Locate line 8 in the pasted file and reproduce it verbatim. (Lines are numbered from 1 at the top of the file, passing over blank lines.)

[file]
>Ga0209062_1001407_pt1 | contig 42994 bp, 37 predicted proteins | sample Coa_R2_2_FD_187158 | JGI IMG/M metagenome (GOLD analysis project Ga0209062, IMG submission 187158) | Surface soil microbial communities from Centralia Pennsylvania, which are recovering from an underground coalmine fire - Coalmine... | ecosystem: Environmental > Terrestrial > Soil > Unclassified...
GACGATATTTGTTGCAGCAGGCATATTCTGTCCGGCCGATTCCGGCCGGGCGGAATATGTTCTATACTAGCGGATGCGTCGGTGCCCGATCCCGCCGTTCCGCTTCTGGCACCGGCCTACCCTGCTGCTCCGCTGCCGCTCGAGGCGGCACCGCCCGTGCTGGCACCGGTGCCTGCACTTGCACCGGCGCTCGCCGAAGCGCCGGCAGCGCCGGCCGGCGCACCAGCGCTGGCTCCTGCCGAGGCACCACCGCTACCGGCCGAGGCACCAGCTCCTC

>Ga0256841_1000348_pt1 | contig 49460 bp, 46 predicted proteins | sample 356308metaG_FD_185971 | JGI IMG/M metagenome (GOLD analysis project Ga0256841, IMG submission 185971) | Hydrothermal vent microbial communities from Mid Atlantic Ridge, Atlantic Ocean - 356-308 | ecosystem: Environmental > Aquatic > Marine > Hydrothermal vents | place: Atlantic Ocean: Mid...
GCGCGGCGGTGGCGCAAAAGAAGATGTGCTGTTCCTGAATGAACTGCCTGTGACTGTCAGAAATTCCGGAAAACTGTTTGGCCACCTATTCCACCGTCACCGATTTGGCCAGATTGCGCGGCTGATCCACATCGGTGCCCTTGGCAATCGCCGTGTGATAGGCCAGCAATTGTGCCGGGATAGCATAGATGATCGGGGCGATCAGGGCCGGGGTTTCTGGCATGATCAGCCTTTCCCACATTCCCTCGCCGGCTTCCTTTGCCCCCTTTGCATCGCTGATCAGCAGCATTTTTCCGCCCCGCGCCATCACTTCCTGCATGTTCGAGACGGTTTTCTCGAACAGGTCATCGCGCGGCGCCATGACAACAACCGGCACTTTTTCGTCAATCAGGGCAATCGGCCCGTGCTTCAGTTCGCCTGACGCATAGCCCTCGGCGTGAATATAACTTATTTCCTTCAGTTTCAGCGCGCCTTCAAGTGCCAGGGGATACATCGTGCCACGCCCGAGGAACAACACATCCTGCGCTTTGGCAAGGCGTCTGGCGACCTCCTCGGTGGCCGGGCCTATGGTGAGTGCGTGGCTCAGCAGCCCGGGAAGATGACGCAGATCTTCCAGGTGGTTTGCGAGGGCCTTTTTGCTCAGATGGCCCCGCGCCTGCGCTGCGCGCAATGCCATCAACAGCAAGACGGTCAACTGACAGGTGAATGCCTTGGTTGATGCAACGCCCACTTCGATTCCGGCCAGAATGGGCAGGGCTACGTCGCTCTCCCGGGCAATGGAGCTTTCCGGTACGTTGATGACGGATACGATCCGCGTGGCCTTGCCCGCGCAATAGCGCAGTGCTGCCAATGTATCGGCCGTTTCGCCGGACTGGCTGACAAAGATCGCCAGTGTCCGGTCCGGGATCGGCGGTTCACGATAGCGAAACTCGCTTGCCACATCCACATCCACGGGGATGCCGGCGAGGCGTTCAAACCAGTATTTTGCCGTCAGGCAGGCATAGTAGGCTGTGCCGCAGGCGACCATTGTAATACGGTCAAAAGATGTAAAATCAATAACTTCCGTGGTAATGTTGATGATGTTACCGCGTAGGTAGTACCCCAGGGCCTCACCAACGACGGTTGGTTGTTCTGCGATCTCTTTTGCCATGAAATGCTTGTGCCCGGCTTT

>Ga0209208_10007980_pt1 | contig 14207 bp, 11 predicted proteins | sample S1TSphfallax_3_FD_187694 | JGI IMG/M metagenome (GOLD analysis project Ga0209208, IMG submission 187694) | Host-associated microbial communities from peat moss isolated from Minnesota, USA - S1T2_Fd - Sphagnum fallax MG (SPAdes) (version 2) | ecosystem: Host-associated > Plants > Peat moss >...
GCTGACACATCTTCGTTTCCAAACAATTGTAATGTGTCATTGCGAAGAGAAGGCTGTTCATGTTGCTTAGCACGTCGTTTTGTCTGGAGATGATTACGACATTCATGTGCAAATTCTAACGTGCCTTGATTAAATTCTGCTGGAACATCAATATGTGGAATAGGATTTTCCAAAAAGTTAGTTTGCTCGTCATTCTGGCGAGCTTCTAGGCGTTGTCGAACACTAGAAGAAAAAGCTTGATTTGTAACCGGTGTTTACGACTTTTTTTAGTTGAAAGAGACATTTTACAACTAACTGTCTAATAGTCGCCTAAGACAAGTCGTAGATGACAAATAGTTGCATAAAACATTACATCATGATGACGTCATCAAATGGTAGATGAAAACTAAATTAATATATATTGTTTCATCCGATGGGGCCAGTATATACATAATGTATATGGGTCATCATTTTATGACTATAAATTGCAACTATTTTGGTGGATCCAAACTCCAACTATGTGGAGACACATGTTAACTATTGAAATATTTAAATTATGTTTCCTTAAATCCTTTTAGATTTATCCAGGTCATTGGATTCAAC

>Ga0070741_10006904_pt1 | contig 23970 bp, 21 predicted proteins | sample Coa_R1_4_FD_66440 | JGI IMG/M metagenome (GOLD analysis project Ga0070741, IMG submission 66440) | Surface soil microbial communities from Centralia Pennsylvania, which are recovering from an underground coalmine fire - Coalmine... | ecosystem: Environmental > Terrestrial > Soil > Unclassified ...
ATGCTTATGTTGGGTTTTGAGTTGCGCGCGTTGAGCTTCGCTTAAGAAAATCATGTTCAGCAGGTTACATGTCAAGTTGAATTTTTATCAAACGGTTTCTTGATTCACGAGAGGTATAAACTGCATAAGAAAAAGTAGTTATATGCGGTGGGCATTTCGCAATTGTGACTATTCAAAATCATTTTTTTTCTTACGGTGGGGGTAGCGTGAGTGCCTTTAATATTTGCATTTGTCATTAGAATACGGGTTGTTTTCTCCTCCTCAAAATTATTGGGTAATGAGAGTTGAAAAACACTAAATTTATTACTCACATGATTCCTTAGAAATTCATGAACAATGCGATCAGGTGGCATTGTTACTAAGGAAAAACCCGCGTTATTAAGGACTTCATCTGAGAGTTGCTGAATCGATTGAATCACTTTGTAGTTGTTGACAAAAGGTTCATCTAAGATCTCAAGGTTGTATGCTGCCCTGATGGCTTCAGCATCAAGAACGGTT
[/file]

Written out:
ATGCTTATGTTGGGTTTTGAGTTGCGCGCGTTGAGCTTCGCTTAAGAAAATCATGTTCAGCAGGTTACATGTCAAGTTGAATTTTTATCAAACGGTTTCTTGATTCACGAGAGGTATAAACTGCATAAGAAAAAGTAGTTATATGCGGTGGGCATTTCGCAATTGTGACTATTCAAAATCATTTTTTTTCTTACGGTGGGGGTAGCGTGAGTGCCTTTAATATTTGCATTTGTCATTAGAATACGGGTTGTTTTCTCCTCCTCAAAATTATTGGGTAATGAGAGTTGAAAAACACTAAATTTATTACTCACATGATTCCTTAGAAATTCATGAACAATGCGATCAGGTGGCATTGTTACTAAGGAAAAACCCGCGTTATTAAGGACTTCATCTGAGAGTTGCTGAATCGATTGAATCACTTTGTAGTTGTTGACAAAAGGTTCATCTAAGATCTCAAGGTTGTATGCTGCCCTGATGGCTTCAGCATCAAGAACGGTT